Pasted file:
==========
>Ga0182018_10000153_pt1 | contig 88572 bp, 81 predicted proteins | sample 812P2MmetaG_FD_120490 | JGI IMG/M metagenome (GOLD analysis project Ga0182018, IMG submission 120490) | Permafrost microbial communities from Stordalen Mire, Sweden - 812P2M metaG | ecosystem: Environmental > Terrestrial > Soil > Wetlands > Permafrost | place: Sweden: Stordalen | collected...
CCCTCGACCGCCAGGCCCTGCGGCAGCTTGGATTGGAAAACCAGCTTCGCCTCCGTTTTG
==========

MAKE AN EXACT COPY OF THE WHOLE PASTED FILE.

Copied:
>Ga0182018_10000153_pt1 | contig 88572 bp, 81 predicted proteins | sample 812P2MmetaG_FD_120490 | JGI IMG/M metagenome (GOLD analysis project Ga0182018, IMG submission 120490) | Permafrost microbial communities from Stordalen Mire, Sweden - 812P2M metaG | ecosystem: Environmental > Terrestrial > Soil > Wetlands > Permafrost | place: Sweden: Stordalen | collected...
CCCTCGACCGCCAGGCCCTGCGGCAGCTTGGATTGGAAAACCAGCTTCGCCTCCGTTTTG